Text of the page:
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So, take a stroll down memory lane to remember all of our past Word of the Year selections.
All this adds up to a depressing picture for those of us who aren’t ready to live in a post-truth world. Trying to refute a bold, memorable lie with a fiddly set of facts can often serve to reinforce the myth.
His key example is tobacco companies sowing doubt about the negative health effects of smoking – for example, he talks about tobacco companies sponsoring (accurate) research into all of the non-smoking-related causes of disease so that everyone focused on those instead.
But his solution – telling engaging stories, adding a human interest element, enjoyable documentaries in the style of Carl Sagan – seems unusually unsuited to the problem.
This is especially true given that the article itself is about the way that false ideas spread by people never double-checking their beliefs.
It seems to me that if you believe in an epidemic of falsehood so widespread that the very ability to separate fact from fiction is under threat, it ought to inspire a state of CONSTANT VIGILANCE, where you obsessively question each of your beliefs.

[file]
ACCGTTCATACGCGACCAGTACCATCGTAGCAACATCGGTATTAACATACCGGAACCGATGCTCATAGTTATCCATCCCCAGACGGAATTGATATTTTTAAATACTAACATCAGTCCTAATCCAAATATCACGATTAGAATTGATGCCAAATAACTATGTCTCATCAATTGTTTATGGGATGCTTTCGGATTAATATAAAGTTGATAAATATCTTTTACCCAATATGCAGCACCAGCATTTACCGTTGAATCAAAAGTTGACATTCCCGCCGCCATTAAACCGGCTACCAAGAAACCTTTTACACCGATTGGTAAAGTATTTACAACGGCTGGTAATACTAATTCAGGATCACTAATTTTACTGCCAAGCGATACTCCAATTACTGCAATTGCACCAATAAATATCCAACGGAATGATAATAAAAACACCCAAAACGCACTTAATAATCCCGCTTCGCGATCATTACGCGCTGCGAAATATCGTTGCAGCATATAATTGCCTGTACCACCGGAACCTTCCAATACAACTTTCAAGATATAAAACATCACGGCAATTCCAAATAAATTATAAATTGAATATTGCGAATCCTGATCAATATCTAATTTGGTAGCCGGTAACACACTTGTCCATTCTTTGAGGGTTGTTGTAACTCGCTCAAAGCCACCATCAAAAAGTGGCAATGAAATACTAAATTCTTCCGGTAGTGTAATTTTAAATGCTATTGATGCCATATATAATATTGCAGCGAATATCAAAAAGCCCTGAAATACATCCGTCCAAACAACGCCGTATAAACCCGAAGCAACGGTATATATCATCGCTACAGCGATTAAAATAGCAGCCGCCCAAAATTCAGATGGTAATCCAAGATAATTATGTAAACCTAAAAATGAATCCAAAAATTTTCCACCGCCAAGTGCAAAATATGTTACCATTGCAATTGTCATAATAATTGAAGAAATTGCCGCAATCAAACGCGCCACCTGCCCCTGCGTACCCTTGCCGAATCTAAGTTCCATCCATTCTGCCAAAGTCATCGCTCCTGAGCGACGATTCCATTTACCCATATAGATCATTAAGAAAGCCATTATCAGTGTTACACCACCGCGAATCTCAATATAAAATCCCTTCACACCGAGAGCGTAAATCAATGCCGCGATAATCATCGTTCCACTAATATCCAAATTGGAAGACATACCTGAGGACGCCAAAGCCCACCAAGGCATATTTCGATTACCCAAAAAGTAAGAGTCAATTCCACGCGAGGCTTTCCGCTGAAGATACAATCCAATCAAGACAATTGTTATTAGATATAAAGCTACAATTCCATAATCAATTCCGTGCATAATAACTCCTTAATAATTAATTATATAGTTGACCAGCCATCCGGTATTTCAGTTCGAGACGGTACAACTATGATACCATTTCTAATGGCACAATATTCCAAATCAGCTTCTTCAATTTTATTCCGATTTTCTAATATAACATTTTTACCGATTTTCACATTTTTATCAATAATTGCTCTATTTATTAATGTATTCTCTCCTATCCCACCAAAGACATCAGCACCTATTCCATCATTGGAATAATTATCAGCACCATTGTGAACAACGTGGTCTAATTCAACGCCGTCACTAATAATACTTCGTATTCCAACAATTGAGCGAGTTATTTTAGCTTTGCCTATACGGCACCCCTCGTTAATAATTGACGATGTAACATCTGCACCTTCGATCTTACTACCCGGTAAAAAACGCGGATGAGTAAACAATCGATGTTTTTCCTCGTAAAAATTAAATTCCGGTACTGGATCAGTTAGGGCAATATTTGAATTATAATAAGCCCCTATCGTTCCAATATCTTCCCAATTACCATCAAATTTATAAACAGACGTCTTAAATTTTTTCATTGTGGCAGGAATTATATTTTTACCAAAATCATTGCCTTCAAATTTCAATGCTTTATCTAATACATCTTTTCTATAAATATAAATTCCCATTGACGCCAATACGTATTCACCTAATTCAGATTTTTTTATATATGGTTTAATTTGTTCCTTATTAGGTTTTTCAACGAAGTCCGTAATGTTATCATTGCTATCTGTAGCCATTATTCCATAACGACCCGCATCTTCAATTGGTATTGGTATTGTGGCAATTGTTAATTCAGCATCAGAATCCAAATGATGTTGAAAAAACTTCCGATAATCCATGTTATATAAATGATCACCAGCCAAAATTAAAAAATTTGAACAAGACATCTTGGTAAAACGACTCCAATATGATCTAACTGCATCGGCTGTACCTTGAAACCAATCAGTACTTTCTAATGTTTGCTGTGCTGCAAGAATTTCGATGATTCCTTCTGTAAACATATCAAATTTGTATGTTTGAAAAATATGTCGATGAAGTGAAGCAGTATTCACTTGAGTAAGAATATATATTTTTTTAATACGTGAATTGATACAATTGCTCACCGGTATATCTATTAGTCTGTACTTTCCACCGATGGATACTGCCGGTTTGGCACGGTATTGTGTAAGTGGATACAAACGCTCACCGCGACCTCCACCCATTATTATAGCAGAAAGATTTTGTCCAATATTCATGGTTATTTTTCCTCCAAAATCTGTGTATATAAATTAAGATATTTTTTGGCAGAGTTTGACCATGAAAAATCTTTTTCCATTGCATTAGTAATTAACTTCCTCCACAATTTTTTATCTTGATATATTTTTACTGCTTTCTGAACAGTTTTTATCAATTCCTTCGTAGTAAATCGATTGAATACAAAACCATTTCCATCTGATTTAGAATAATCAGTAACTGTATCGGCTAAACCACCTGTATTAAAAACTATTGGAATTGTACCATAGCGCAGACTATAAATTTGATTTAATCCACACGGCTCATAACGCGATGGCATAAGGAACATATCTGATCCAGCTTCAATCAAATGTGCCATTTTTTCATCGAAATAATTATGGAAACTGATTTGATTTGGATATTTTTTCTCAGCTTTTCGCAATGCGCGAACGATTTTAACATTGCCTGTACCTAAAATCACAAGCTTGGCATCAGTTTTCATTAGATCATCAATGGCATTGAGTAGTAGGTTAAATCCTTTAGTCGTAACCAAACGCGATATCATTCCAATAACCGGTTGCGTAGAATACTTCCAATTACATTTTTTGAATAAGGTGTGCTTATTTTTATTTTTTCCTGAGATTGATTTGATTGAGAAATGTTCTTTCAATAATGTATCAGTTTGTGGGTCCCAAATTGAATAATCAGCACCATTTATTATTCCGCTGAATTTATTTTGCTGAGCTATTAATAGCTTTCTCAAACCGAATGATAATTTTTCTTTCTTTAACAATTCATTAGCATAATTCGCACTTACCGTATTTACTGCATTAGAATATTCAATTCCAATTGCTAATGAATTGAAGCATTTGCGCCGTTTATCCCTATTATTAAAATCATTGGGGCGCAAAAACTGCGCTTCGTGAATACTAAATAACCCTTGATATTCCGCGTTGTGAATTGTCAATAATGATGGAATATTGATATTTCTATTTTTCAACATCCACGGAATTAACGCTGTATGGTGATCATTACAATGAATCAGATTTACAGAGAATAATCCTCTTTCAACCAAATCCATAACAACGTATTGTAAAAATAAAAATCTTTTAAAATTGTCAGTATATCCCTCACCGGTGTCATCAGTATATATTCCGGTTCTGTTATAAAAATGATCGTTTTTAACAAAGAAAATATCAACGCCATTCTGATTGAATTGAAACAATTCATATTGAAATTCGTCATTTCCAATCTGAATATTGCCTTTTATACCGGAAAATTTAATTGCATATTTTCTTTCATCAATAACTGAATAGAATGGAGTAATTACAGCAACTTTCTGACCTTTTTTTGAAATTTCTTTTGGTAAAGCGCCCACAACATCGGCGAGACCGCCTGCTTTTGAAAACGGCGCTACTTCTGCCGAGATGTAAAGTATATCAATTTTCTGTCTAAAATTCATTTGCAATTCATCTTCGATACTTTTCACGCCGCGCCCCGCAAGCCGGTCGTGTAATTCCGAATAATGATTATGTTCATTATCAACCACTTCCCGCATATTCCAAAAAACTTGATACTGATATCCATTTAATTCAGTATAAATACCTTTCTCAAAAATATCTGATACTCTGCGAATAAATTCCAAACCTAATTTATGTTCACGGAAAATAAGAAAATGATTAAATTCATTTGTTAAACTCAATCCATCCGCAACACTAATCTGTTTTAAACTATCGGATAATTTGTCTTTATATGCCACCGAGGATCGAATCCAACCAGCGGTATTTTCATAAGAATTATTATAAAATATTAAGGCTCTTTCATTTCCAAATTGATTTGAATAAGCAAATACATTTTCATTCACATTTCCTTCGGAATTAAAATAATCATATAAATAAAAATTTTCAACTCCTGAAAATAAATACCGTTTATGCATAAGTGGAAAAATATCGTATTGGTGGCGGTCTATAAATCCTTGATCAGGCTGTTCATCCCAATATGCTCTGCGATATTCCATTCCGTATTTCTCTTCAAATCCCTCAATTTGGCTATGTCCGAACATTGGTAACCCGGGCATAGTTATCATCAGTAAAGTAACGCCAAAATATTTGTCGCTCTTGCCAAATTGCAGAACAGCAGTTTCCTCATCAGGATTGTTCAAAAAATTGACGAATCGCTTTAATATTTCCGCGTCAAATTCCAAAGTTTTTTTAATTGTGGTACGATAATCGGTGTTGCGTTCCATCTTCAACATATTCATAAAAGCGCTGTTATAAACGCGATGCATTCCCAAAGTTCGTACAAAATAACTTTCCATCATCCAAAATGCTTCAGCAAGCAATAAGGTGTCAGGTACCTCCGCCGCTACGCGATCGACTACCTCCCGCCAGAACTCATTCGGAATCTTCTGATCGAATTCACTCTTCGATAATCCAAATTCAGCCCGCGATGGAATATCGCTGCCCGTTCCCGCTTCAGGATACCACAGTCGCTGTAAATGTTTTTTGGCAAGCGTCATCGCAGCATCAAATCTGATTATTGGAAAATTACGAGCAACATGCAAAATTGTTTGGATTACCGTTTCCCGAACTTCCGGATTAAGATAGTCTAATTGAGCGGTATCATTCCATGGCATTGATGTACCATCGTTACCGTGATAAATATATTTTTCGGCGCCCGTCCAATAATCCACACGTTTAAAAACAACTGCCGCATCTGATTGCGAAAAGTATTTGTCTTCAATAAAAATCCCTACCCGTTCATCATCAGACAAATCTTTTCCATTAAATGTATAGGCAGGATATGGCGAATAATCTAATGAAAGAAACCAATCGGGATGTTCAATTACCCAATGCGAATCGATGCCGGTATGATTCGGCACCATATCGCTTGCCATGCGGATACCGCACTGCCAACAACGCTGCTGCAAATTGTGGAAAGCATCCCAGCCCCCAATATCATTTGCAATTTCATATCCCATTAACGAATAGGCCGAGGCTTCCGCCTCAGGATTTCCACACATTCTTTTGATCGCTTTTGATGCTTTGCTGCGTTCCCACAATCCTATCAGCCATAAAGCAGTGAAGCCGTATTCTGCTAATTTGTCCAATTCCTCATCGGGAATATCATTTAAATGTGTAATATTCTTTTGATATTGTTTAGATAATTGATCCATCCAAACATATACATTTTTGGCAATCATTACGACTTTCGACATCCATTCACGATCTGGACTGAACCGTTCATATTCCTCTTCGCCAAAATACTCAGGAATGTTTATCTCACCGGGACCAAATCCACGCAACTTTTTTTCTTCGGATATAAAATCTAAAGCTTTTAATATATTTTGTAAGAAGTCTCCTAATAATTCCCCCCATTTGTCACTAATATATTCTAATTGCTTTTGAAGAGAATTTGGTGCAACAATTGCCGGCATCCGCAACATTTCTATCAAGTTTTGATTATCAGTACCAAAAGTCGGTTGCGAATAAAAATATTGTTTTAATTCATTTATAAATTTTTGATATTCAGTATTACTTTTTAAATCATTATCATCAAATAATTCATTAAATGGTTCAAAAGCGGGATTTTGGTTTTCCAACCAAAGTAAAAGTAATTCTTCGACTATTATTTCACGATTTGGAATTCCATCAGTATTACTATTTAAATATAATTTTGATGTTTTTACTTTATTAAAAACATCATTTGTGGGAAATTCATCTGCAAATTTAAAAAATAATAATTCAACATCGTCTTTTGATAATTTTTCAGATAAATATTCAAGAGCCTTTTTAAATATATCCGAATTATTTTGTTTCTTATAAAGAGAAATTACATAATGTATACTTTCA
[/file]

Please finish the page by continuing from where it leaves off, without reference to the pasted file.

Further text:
Third, Harford describes his article as being about agnotology, “the study of how ignorance is deliberately produced”.
Opponents of Brexit can make an engaging documentary about all the reasons Brexit would be bad, and then proponents of Brexit can make an engaging documentary about all the reasons Brexit would be good.
If you get good documentary-makers, I assume both will be equally convincing regardless of what the true facts are. The first because Harford’s stronger statements about facts are probably exaggerations, and he just meant that in certain cases people ignore evidence.
The fundamental problem is one of transmission: how can we make knowledge percolate down from the fact-loving elite to the fact-impervious masses?
And I don’t want to condemn this too hard, because it’s obviously true up to a point.
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First, the article makes the very strong claim that “facts are toothless” – then tries to convince its readers of this using facts.